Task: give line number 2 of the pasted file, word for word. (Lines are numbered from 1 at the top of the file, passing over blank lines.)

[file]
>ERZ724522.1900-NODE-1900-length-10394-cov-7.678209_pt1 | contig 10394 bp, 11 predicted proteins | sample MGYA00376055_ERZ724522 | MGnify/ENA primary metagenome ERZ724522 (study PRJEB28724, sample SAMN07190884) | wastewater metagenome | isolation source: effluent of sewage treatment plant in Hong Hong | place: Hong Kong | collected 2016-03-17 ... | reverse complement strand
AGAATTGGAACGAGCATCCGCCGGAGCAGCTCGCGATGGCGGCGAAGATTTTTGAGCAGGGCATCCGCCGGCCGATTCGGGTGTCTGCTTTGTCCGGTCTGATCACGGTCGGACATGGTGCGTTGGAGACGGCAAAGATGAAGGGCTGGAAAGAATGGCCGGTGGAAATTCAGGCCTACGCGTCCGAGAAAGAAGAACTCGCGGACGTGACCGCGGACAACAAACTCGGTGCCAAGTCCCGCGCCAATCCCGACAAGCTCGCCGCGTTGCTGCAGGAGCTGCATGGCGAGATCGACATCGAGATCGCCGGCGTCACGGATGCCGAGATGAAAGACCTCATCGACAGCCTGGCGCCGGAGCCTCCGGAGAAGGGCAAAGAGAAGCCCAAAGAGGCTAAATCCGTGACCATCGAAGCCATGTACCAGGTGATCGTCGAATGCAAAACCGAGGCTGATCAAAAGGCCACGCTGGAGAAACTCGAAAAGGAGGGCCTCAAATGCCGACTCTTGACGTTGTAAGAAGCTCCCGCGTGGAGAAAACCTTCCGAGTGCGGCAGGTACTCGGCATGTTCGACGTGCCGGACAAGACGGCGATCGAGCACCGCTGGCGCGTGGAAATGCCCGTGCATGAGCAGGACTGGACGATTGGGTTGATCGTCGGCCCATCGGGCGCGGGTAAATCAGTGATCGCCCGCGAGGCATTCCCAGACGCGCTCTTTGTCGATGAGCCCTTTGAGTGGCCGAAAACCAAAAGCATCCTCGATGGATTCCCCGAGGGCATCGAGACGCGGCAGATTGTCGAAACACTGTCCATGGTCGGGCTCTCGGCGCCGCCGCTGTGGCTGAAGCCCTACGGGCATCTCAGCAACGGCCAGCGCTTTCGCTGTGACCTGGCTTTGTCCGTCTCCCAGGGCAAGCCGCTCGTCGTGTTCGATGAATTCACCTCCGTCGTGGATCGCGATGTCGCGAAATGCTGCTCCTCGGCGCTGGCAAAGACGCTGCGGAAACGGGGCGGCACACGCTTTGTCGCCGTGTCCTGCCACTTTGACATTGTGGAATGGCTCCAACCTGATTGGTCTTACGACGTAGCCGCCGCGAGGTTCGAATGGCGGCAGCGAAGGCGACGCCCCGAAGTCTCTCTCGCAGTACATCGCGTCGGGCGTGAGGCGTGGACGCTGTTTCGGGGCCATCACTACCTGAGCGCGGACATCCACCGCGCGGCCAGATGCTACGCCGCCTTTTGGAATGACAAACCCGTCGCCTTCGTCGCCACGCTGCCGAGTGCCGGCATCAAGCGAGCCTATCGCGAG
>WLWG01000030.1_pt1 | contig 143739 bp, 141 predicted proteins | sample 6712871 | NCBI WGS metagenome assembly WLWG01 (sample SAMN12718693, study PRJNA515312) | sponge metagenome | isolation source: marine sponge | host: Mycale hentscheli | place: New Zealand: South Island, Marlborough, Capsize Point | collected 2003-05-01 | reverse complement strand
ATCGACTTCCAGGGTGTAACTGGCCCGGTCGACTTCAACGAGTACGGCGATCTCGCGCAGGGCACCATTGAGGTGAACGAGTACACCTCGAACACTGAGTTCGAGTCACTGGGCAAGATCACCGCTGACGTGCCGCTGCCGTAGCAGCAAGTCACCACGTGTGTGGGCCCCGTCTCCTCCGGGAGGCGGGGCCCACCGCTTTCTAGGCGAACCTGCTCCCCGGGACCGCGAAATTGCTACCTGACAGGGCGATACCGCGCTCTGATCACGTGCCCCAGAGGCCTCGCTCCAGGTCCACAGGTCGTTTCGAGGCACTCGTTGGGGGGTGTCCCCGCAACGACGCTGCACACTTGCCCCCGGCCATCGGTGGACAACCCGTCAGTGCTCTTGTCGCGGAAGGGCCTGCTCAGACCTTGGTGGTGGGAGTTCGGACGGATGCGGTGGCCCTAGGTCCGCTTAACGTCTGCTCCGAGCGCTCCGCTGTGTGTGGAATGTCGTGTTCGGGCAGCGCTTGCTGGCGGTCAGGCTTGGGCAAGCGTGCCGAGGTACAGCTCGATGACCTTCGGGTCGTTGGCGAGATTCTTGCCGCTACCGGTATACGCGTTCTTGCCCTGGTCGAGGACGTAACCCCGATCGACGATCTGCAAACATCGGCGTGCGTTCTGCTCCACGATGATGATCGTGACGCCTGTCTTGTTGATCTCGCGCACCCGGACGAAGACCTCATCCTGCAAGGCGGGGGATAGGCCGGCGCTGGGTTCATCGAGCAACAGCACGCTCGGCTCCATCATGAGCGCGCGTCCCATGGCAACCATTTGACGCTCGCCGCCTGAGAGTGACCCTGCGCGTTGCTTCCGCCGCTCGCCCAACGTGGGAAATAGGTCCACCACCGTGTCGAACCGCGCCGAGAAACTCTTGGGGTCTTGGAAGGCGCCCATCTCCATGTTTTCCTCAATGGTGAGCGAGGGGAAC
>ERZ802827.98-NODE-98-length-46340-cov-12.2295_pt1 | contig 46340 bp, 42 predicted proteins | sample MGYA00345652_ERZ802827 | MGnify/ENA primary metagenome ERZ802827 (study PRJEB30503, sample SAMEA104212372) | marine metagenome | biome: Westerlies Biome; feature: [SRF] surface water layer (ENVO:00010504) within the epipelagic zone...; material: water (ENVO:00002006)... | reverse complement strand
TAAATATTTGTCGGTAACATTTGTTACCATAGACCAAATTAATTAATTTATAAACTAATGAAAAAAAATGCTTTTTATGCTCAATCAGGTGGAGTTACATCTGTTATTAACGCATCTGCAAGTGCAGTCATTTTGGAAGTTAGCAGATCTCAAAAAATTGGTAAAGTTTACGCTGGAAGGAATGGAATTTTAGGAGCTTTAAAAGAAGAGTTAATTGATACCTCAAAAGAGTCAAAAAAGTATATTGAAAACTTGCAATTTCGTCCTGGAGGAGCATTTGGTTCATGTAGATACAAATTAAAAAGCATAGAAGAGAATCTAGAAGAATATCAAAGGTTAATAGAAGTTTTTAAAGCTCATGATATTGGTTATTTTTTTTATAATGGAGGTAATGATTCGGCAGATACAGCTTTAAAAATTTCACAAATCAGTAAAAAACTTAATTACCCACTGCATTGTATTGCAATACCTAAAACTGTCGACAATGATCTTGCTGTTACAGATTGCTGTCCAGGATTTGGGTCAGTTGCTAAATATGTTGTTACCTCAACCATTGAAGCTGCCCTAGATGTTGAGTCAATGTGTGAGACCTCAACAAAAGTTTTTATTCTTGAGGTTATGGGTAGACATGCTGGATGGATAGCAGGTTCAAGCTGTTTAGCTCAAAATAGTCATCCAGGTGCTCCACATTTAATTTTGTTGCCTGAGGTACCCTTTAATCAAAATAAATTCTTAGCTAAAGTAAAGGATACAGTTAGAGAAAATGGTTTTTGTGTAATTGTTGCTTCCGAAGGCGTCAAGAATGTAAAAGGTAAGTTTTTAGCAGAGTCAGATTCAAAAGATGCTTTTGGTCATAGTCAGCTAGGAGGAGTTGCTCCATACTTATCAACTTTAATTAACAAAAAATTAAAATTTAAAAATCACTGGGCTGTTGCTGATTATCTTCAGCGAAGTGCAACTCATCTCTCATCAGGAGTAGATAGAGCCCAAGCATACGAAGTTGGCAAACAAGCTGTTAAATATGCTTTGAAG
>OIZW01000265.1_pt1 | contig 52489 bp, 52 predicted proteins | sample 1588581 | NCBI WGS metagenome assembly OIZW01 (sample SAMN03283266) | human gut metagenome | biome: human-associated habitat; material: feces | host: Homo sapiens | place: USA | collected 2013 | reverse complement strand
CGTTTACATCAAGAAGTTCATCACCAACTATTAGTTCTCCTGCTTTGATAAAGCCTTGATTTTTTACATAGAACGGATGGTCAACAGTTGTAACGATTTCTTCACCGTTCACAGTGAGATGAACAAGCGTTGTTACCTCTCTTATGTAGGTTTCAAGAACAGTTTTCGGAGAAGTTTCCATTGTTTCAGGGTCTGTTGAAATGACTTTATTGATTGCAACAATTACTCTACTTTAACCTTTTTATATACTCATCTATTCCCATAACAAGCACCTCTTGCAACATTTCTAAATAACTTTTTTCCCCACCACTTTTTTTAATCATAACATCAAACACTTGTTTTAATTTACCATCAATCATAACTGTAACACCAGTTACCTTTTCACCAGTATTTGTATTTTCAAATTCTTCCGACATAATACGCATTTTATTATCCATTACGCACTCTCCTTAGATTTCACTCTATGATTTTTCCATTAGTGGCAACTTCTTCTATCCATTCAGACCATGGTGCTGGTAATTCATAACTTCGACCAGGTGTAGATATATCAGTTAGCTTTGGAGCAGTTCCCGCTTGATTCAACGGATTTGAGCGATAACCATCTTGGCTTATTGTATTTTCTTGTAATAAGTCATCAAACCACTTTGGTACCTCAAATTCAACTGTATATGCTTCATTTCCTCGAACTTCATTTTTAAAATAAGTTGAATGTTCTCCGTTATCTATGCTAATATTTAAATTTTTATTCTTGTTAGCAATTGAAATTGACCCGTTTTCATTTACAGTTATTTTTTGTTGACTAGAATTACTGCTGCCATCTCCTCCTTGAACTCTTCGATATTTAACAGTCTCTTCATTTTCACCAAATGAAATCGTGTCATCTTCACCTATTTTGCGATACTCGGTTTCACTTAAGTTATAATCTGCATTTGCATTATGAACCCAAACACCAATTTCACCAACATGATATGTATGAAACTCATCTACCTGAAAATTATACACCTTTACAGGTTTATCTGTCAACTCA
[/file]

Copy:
AGAATTGGAACGAGCATCCGCCGGAGCAGCTCGCGATGGCGGCGAAGATTTTTGAGCAGGGCATCCGCCGGCCGATTCGGGTGTCTGCTTTGTCCGGTCTGATCACGGTCGGACATGGTGCGTTGGAGACGGCAAAGATGAAGGGCTGGAAAGAATGGCCGGTGGAAATTCAGGCCTACGCGTCCGAGAAAGAAGAACTCGCGGACGTGACCGCGGACAACAAACTCGGTGCCAAGTCCCGCGCCAATCCCGACAAGCTCGCCGCGTTGCTGCAGGAGCTGCATGGCGAGATCGACATCGAGATCGCCGGCGTCACGGATGCCGAGATGAAAGACCTCATCGACAGCCTGGCGCCGGAGCCTCCGGAGAAGGGCAAAGAGAAGCCCAAAGAGGCTAAATCCGTGACCATCGAAGCCATGTACCAGGTGATCGTCGAATGCAAAACCGAGGCTGATCAAAAGGCCACGCTGGAGAAACTCGAAAAGGAGGGCCTCAAATGCCGACTCTTGACGTTGTAAGAAGCTCCCGCGTGGAGAAAACCTTCCGAGTGCGGCAGGTACTCGGCATGTTCGACGTGCCGGACAAGACGGCGATCGAGCACCGCTGGCGCGTGGAAATGCCCGTGCATGAGCAGGACTGGACGATTGGGTTGATCGTCGGCCCATCGGGCGCGGGTAAATCAGTGATCGCCCGCGAGGCATTCCCAGACGCGCTCTTTGTCGATGAGCCCTTTGAGTGGCCGAAAACCAAAAGCATCCTCGATGGATTCCCCGAGGGCATCGAGACGCGGCAGATTGTCGAAACACTGTCCATGGTCGGGCTCTCGGCGCCGCCGCTGTGGCTGAAGCCCTACGGGCATCTCAGCAACGGCCAGCGCTTTCGCTGTGACCTGGCTTTGTCCGTCTCCCAGGGCAAGCCGCTCGTCGTGTTCGATGAATTCACCTCCGTCGTGGATCGCGATGTCGCGAAATGCTGCTCCTCGGCGCTGGCAAAGACGCTGCGGAAACGGGGCGGCACACGCTTTGTCGCCGTGTCCTGCCACTTTGACATTGTGGAATGGCTCCAACCTGATTGGTCTTACGACGTAGCCGCCGCGAGGTTCGAATGGCGGCAGCGAAGGCGACGCCCCGAAGTCTCTCTCGCAGTACATCGCGTCGGGCGTGAGGCGTGGACGCTGTTTCGGGGCCATCACTACCTGAGCGCGGACATCCACCGCGCGGCCAGATGCTACGCCGCCTTTTGGAATGACAAACCCGTCGCCTTCGTCGCCACGCTGCCGAGTGCCGGCATCAAGCGAGCCTATCGCGAG